Did You Know About These Workplace Laws?

What is “at-will” employment really?  In a sentence, an employer can discharge or discipline an employee for any reason, whether it is a “good” reason or a “bad” one, so long as it is not an unlawful reason.  Most Texas employers (and employees) are familiar with the usual list of “unlawful reasons” like race, gender, …read more »

Lessons to Be Learned: Verizon’s No-Fault Absence Control Policy Leads to the Biggest ADA Settlement Ever Achieved by the EEOC

As we have previously blogged,, the EEOC continues to target inflexible work policies, such as “no fault” absence control policies and “100% fit” return-to-work policies, that do not allow exceptions in cases where a reasonable accommodation may be necessary.  Recently the EEOC achieved its biggest ADA settlement ever – to the tune of $20 …read more »

In a Groundbreaking Decision, the Texas Supreme Court Substantially Broadens the Universe of Enforceable Noncompetes

For many years, Texas appellate courts have held that stock, stock options, and other similar forms of remuneration cannot be sufficient consideration for a covenant not to compete.  Instead, as the courts have generally held, only confidential information or specialized training may be sufficient consideration.  In one fell swoop, the Texas Supreme Court has now …read more »

NLRB Pursues Another Facebooking Case

As we reported in a previous post (, the National Labor Relations Board has lately been focusing on employee rights under Section 7 of the National Labor Relations Act, which protects “concerted” employee activities engaged in for “mutual aid and protection.”  Now, for the second time in less than a year, the Board is litigating …read more »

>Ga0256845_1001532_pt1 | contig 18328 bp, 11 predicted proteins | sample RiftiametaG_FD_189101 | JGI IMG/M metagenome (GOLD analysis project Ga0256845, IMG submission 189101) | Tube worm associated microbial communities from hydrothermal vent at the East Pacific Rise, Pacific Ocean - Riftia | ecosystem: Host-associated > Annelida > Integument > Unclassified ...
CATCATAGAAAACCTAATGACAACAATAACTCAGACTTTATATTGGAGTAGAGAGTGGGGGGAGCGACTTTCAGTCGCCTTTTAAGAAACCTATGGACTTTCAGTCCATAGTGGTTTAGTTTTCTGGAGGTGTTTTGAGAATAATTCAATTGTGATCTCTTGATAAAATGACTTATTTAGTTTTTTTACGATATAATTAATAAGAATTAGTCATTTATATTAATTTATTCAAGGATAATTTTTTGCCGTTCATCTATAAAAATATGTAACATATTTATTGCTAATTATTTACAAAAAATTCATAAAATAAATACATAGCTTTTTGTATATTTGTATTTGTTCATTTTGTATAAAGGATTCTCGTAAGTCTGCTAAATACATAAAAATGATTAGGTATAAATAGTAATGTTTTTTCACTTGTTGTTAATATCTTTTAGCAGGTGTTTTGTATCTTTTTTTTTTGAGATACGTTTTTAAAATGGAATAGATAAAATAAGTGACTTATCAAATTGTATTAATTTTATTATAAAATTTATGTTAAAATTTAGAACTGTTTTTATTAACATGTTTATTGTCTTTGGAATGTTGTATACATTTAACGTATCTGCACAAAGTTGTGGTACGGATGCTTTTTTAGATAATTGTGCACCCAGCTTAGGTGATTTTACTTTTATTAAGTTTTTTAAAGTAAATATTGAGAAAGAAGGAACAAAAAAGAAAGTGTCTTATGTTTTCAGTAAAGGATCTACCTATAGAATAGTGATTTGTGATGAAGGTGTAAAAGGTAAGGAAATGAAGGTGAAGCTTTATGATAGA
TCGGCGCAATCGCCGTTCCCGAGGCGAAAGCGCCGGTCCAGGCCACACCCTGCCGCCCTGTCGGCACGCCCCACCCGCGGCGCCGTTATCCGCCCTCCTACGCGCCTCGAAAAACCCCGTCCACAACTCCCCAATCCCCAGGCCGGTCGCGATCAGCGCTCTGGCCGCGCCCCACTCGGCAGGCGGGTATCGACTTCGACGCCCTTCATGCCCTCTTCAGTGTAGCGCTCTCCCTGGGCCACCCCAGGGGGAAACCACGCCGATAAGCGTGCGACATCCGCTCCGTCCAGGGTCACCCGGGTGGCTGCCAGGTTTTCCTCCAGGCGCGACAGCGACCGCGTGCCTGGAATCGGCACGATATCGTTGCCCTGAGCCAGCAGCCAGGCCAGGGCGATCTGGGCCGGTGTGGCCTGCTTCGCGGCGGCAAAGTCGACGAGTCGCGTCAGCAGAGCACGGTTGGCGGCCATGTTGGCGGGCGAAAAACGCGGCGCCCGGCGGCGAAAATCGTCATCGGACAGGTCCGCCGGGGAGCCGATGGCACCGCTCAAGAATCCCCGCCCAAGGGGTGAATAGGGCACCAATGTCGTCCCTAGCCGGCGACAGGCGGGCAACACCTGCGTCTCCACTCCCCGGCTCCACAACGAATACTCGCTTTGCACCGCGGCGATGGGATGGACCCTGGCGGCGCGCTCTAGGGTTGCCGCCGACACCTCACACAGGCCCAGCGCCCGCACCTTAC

To the Employer, It’s “Insubordination”; To the NLRB, It’s Protected Conduct

In a presentation given to Houston employment lawyers last week, Martha Kinard – who is a Regional Director of the National Labor Relations Board – highlighted the Board’s continued focus on “protected, concerted activity,” an area of labor law that applies to unionized and non-unionized workplaces alike.  Although many non-union employers believe labor law doesn’t …read more »

Another Inflexible Work Policy Fails the ADA

In the past several years, the EEOC and plaintiffs’ counsel have successfully targeted certain blanket work policies for challenge under the ADA, such as absence control policies and “100% fit” return-to-work policies.  The latest such policy to come under attack is United Airlines’ policy mandating a full workweek for certain classifications of employees. According to …read more »

The Final GINA Regulations And Potential Acquisition Liability

More than a year after the Genetic Information Non-Discrimination Act (“GINA”) was signed into law, the Equal Employment Opportunity Commission published final regulations interpreting Title II of GINA (the employment provisions) on November 9, 2010.  The final regulations are a mixed bag for employers – providing specific guidance in some areas, but at the expense …read more »

Automatic Meal Period Deductions: “Proceed with Caution”

The “meal period,” although not required by Texas law, is another one of those simple workplace concepts in theory but, in practice, has generated legions of lawsuits, agency decisions, and perhaps a plaintiffs’ firm or two.  The recurring issue is whether a (non-exempt) worker should be paid for the meal period or not.  As a …read more »

Another Bill Addressing Worker Missclassification

2010 has now seen two significant pieces of legislation introduced to respond to the perceived problem of contractor misclassification.   In April, the Employee Misclassification Prevention Act was introduced, which seeks to deter misclassification through increased Department of Labor scrutiny and penalties.   Then on September 15, 2010, the Fair Playing Field Act of 2010 …read more »

Don’t Hold Your Breath for the New ADA Rules

The January 2009 amendments to the Americans with Disabilities Act expanded the scope of the definition of “disability” to include far greater numbers of employees with impairments.  Since that time, we have all been waiting for the Equal Employment Opportunity Commission to re-write the regulations interpreting the ADA to conform to this new law.  Proposed …read more »